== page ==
University council to vote on Rhodes statue
The fate of British colonialist Cecil John Rhodes’s statue will be decided this week when the University of Cape Town’s council votes on the matter.
The 30-member council is set to meet on Wednesday to decide on whether or not the statue should be removed from campus. A group of students last month formed the Rhodes Must Fall campaign calling for the statue’s removal and for UCT’s leadership to address transformation within its halls.
UCT senate last month recommended to move the statue. The council takes its recommendation from the senate, and usually votes along its views.
UCT’s website informs the council “consists of the executive officers, other employees of the institution, students and persons not members of staff or students of the institution”.
“Its responsibilities include determining the mission, objectives, goals, strategies and policies for the progress of the institution,” says UCT.
“In addition, it has the responsibility of maintaining and ensuring a financially secure, healthy and viable environment and accounting for all decisions taken at UCT.”
Among council members are former Robben Island prisoner and retired Anglican bishop Njongonkulu Ndungane; retired judge Ian Farlam; UCT vice-chancellor Max Price; and UCT student council president Ramabina Mahapa.
Councillor Garreth Bloor, the City of Cape Town’s mayoral committee member for tourism, events and economic development, is also on the council.
A wider conversation about UCT’s transformation meanwhile continues beyond calls for the statue’s removal.
Price and Ramabina are on a panel to discuss transformation at UCT’s Kramer Law Building this week Tuesday. The UCT Association of Black Alumni is organising the event.
Other panelists include Iqbal Surve, past chairperson of the UCT Foundation and the Graduate School of Business, as well as UCT lecturer Shose Kessi who has researched black student’s experiences of racism at the institution.
The discussion will focus on “UCT’s admissions policy, employment practices and its institutional culture”.
Earlier this week, the Institute for Justice and Reconciliation said it stood “in solidarity with Rhodes Must Fall and related movements”. In a statement, it supported the removal of the Rhodes statue.
“We recognise this movement as a call for more urgent and meaningful commitment to national transformation; of physical spaces, institutional access and employment equity, amongst others,” it said.
“South Africa’s Constitutional vision of a non-sexist, non-racist society cannot be realised until we, as a country, and the African continent as a whole, more deliberately challenge the lingering effects of slavery, colonialism and apartheid.”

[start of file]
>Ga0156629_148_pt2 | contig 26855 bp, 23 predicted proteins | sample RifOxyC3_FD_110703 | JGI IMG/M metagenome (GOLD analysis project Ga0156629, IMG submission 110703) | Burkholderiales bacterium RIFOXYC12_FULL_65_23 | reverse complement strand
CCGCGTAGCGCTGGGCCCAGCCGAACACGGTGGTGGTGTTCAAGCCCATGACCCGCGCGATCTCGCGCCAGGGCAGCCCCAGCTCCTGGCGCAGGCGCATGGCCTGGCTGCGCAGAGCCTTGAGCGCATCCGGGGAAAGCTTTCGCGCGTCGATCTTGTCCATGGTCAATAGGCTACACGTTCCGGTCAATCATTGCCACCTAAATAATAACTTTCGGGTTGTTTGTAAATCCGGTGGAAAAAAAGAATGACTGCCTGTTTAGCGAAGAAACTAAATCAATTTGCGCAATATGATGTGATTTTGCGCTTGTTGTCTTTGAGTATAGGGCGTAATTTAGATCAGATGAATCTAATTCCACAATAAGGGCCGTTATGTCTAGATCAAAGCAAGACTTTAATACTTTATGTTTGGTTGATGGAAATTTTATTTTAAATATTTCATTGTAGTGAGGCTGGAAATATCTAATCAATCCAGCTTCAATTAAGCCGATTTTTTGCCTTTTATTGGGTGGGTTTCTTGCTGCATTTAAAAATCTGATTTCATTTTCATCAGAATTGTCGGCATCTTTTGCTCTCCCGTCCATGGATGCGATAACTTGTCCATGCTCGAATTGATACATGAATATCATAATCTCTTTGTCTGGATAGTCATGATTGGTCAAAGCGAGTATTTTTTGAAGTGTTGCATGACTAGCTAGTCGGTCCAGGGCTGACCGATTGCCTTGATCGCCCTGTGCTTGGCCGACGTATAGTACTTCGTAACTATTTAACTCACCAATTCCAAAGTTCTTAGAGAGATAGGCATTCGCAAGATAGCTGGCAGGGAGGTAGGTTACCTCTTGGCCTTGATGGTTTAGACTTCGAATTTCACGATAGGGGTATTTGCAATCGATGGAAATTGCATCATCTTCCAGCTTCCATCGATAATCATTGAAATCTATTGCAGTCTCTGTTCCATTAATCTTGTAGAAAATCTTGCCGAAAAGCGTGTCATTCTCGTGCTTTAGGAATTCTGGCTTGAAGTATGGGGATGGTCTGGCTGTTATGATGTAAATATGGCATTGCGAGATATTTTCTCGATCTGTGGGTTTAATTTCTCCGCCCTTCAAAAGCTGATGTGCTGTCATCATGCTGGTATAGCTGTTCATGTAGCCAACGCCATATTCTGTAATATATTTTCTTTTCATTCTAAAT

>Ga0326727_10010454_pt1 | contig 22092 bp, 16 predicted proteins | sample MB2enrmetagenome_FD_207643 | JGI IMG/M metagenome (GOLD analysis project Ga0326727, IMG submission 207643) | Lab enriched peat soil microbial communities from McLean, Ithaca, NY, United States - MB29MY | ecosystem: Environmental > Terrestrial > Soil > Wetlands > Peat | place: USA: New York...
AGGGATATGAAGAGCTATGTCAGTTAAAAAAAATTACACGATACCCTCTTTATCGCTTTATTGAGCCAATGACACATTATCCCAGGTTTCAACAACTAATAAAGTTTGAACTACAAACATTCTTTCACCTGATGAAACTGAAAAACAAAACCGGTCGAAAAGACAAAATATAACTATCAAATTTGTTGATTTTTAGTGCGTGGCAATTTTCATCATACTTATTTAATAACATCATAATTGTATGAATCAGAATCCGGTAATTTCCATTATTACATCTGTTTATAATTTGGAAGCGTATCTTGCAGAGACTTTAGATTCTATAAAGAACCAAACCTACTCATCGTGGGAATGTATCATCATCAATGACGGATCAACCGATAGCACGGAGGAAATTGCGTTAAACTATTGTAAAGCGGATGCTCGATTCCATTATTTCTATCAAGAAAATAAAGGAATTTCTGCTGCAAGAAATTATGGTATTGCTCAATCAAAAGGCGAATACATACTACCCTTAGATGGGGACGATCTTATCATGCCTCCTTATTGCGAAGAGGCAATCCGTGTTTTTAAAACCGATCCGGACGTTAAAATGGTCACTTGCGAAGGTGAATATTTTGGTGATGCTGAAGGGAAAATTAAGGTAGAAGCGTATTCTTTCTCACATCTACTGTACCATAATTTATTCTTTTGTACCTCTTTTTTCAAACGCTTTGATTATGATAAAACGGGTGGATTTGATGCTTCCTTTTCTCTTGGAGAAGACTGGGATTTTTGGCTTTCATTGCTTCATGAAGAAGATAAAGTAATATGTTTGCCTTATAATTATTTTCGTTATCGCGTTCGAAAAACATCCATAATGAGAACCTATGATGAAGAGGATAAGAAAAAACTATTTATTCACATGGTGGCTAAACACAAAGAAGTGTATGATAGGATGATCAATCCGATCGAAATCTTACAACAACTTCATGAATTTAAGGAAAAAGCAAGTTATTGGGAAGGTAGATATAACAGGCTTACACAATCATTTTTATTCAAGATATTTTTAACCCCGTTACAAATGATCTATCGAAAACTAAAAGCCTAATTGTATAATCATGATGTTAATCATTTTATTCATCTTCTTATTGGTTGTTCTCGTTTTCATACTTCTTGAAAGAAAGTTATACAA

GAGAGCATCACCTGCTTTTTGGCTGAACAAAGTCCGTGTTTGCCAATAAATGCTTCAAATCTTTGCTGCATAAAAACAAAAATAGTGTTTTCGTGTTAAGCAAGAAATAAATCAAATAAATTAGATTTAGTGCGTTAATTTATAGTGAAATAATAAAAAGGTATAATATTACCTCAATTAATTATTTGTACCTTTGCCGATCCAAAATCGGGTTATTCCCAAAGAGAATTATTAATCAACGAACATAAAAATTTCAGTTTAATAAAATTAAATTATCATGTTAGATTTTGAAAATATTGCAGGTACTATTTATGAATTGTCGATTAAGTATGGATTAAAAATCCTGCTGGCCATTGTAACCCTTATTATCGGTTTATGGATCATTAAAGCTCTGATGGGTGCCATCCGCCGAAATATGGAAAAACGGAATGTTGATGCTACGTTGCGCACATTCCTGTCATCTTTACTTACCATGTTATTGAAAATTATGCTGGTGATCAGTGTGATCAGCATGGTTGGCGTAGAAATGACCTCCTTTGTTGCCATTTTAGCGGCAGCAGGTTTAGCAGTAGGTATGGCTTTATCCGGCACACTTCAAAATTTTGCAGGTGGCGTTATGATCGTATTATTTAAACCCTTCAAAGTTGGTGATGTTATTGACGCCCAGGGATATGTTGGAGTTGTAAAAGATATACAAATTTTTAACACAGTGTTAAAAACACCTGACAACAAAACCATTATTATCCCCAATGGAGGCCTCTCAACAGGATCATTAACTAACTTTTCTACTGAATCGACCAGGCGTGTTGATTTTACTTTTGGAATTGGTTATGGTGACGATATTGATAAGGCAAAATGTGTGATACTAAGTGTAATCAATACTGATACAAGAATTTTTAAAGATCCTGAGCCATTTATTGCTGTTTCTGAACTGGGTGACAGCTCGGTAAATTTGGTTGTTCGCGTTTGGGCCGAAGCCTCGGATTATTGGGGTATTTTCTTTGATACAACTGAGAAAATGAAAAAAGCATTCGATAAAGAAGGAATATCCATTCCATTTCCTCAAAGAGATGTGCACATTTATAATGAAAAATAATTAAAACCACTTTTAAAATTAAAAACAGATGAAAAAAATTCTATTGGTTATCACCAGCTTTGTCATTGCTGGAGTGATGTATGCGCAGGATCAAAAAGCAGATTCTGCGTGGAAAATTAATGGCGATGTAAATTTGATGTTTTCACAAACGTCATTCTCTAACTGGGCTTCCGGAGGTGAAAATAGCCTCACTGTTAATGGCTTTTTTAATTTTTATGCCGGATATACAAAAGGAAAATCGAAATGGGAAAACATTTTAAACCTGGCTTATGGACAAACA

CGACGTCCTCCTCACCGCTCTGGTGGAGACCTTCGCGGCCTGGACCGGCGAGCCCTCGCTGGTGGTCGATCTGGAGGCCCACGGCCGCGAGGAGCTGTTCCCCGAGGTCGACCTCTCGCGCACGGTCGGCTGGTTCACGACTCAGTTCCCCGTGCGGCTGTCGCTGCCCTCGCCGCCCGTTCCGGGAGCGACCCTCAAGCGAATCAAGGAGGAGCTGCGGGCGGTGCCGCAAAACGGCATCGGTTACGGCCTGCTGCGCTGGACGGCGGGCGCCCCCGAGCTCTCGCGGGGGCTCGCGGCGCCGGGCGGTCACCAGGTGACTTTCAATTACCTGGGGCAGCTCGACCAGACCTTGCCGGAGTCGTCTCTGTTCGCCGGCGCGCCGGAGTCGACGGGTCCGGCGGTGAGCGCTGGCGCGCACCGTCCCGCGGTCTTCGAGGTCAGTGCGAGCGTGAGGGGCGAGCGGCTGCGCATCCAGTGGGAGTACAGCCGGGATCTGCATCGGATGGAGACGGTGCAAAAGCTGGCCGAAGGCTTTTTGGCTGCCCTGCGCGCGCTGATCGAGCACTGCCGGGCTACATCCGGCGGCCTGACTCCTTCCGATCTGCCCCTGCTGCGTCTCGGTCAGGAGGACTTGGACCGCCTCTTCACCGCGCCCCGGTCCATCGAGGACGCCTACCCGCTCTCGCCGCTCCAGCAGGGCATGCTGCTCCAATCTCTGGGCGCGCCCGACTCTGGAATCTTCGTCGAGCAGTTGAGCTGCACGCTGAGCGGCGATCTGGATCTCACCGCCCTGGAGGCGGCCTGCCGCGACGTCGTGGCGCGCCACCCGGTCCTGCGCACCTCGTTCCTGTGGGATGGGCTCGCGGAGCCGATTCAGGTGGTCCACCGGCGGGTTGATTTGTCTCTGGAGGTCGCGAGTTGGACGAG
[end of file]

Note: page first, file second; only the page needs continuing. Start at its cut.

It added: “It is increasingly clear that violent and divisive legacies of oppression persist to a larger degree than previously anticipated. More than two decades into democracy, the youth has now taken the lead in challenging symbolism that continues to reinforce the pain associated with our past.”
US-based universities this week also launched a petition supporting calls to remove the Rhodes statue.
Students and staff members at Columbia, New York University, The New School for Social Research and City University of New York said in a joint statement the Rhodes statue “in its current position… glorifies an arch-imperialist who made his wealth from the exploitation of black labour, and represents the alienation and exclusion that many black students feel at UCT”.
“We support the demands to remove it and in doing so problematise UCT’s colonial past, and ongoing institutional racism,” read the statement.
“We understand that these calls are about much more than just the statue itself. They are about a lack of transformation at institutions of higher learning in South Africa, especially institutions like UCT.
“When the majority of the academic staff are white, black workers remain outsourced to exploitative companies, and admissions policies are working against the radical transformation of the student population, there is a major problem.”
It continued: “We call on convocation and the university executive council to respond to the call to remove the statue of Rhodes at UCT, and thereby begin the long overdue process of substantive and meaningful transformation at UCT.
“We support the struggle of the UCT students, workers and academics who have brought this issue to light and stand behind their efforts to affect meaningful change in South Africa.”